Novel pulmonary hypertension drug proves safe and effective in Phase III Trial

May 19, 2014

After a year of being treated with a novel drug, patients with inoperable chronic thromboembolic pulmonary hypertension (CTEPH) and those with persistent or recurrent pulmonary hypertension after an operation for the disease showed sustained improvement in a multicenter, international trial presented at the 2014 American Thoracic Society International Conference.

The drug, riociguat, is a guanylate cyclase stimulator that works independently and in concert with endogenous nitric oxide to induce vasodilation. A long-term extension study, CHEST-2 enrolled from CHEST-1, which followed these patients for 16 weeks and achieved its primary endpoint: improved six-minute walking distance (6MWD).

"The pivotal study, CHEST-1, showed significant improvements in exercise capacity and hemodynamics in patients treated with riociguat," said principal investigator Marius Hoeper, MD, of the Hannover Medical School (Germany). "However, the study was relatively short, and CHEST-2 adds important information on the long-term tolerability and efficacy of riociguat in patients with CTEPH."

CTEPH is a relatively rare disease; about 5000 people in the U.S. are diagnosed with the disease each year. It occurs when blood clots from previous episodes of do not resolve, causing persistent obstruction of the pulmonary vasculature, which may ultimately lead to .

A surgical procedure called pulmonary endarterectomy (PEA) is the treatment of choice for operable patients with CTEPH. However, not all patients are candidates for PEA, a long and complex operation, and 20 to 30% of those who undergo the surgery are not cured. Thus, there is an urgent medical need to develop effective drugs for patients with inoperable CTEPH or persistent pulmonary hypertension after PEA.

Both groups of patients were part of the CHEST studies. In CHEST-2, 172 patients (73%) had inoperable CTEPH and 65 (27%) had persistent/recurrent PH after PEA. Unlike in CHEST-1, which had a placebo arm, in the extension trial all patients received riociguat.

The primary endpoint of CHEST-2 was safety and tolerability, which riociguat met. The drug was well tolerated by the majority of patients: 4% of inoperable patients and 2% of persistent/recurrent patients withdrew due to adverse events.

The researchers presenting at ATS 2014 also reported data related to the secondary endpoints: change in 6MWD and World Health Organization Functional Class, a means of classifying disease severity in patients with pulmonary hypertension (PHJ).Compared to the baseline established with CHEST-1, after one year of CHEST-2, 6MWD improved by 54±62 m in the inoperable subgroup and 44±64 m in the persistent/recurrent subgroup.

Similarly, when compared to the CHEST-1 baseline, at the first year mark of CHEST-2, the percentage of inoperable patients who improved in WHO FC was 46%. Those stabilized represented 50%. And those whose function worsened was 5%. The comparable percentages for the persistent/recurrent patients were 47, 49, and 0.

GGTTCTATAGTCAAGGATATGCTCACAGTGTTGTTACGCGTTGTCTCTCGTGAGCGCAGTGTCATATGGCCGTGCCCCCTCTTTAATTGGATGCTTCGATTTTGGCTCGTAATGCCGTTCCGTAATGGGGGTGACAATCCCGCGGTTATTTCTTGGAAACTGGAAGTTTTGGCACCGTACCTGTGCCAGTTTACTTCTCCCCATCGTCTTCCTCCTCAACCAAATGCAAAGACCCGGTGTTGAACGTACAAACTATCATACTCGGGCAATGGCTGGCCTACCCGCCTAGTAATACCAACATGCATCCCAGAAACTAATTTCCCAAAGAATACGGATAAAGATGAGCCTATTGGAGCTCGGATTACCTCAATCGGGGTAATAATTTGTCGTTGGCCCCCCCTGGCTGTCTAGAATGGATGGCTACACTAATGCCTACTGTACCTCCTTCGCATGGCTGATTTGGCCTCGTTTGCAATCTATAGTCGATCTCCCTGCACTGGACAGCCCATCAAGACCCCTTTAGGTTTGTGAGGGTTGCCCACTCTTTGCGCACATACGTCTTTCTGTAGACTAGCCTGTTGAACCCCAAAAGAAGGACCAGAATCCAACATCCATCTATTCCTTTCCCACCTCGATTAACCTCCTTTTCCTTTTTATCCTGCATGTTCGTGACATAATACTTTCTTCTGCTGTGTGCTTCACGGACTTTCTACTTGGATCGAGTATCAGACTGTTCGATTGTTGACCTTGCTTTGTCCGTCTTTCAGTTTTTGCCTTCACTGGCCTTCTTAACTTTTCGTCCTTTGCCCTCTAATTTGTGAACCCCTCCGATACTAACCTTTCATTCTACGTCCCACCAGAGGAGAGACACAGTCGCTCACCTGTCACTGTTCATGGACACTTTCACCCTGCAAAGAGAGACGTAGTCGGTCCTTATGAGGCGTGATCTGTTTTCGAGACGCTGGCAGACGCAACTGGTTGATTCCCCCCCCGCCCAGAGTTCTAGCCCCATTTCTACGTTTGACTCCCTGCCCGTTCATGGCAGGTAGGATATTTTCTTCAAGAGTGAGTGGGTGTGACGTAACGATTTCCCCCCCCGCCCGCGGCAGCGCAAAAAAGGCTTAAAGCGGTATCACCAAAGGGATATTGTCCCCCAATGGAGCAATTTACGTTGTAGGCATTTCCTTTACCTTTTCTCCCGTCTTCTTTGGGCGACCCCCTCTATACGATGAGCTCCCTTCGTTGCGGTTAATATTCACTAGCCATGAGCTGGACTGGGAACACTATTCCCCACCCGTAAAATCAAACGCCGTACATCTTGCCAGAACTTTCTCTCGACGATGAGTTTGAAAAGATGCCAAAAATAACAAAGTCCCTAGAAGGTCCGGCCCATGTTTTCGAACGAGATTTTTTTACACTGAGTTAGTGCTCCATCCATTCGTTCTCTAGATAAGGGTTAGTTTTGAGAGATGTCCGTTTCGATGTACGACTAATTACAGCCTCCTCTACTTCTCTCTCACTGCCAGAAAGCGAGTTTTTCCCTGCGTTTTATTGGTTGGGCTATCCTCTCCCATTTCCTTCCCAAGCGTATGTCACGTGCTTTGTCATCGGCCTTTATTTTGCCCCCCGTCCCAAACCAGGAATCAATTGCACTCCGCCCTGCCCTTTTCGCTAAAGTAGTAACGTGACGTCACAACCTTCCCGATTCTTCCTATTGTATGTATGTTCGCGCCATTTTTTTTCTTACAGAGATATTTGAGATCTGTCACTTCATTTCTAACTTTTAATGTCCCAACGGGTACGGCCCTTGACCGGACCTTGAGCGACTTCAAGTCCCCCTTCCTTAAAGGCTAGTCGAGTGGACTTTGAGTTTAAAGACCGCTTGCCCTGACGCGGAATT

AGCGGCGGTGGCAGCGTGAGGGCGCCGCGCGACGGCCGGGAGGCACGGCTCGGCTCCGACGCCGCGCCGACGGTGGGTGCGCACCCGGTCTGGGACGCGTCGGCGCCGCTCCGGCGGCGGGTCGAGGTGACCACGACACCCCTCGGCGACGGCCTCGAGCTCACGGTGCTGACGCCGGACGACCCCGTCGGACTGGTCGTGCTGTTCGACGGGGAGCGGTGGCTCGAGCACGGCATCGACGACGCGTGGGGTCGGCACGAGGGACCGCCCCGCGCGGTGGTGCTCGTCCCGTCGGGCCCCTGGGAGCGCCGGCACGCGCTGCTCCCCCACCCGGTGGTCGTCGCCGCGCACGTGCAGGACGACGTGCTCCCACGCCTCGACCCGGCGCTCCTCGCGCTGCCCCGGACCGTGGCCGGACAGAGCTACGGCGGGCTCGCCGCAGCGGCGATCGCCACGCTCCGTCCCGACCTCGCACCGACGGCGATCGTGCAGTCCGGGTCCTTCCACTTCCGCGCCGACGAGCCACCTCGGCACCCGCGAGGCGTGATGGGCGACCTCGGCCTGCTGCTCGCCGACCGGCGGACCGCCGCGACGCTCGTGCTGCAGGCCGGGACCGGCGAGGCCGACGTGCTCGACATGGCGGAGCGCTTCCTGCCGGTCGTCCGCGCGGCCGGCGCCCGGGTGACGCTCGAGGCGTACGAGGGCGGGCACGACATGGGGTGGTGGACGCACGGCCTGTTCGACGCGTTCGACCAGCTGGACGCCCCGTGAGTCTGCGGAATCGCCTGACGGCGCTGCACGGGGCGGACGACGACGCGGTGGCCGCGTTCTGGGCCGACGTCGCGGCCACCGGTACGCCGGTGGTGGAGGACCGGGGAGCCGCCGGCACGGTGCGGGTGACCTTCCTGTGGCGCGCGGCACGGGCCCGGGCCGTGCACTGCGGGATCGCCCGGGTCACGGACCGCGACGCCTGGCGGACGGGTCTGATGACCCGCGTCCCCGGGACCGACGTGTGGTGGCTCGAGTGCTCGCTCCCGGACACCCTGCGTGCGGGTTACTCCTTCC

Based on the data from CHEST-1 and CHEST-2, Hoeper noted, riociguat was recently approved in the U.S., Canada, Europe and Japan for patients with inoperable or recurrent CTEPH, closing an important therapeutic gap for these patients.

Explore further: Patients with low pulmonary vascular resistance may benefit from complex procedure for PH

More information: Abstract 52139, Effects Of Riociguat In Patients With Inoperable Chronic Thromboembolic Pulmonary Hypertension (CTEPH) Vs Persistent/Recurrent Pulmonary Hypertension (PH) After Pulmonary Endarterectomy (PEA): 1-Year Results From The CHEST-2 Study , Scientific Abstract , 18.10 - Pulmonary Hypertension: Clinical – Treatment and Outcomes (PC) , M. Hoeper1, N.H. Kim2, E. Mayer3, T. Pulido4, M.R. Wilkins5, G. Simonneau6, A. Torbicki7, C. Wang8, N. Davie9, A. Fritsch9, H.-A. Ghofrani10; 1Hannover Medical School - Hannover/DE, 2Division of Pulmonary and Critical Care Medicine, UCSD School of Medicine - San Diego, CA/US, 3Kerckhoff Heart and Lung Center - Bad Nauheim/DE, 4Cardiopulmonary Department, Ignacio Chávez National Heart Institute - Mexico City/MX, 5National Institute for Health Research/Wellcome Trust Imperial Clinical Research Facility, Imperial Centre for Translational and Experimental Medicine, Imperial College London - London/UK, 6Univ. Paris-Sud; INSERM U999; AP-HP, Hôpital Bicêtre, Service de Pneumologie - Le Kremlin-Bicêtre/FR, 7Department of Pulmonary Circulation and Thromboembolic Diseases, Center of Postgraduate Medical Education, ECZ-Otwock - Otwock/PL, 8Beijing Institute of Respiratory Medicine, Beijing Chao Yang Hospital, Department of Respiratory Medicine, Capital Medical University, Beijing Key Laboratory of Respiratory and Pulmonary Circulation Disorders - Beijing/CN, 9Global Clinical Development, Bayer HealthCare Pharmaceuticals - Wuppertal/DE, 10University of Giessen and Marburg Lung Center (UGMLC), member of the German Center of Lung Research (DZL); and Department of Medicine, Imperial College London - Giessen/DE

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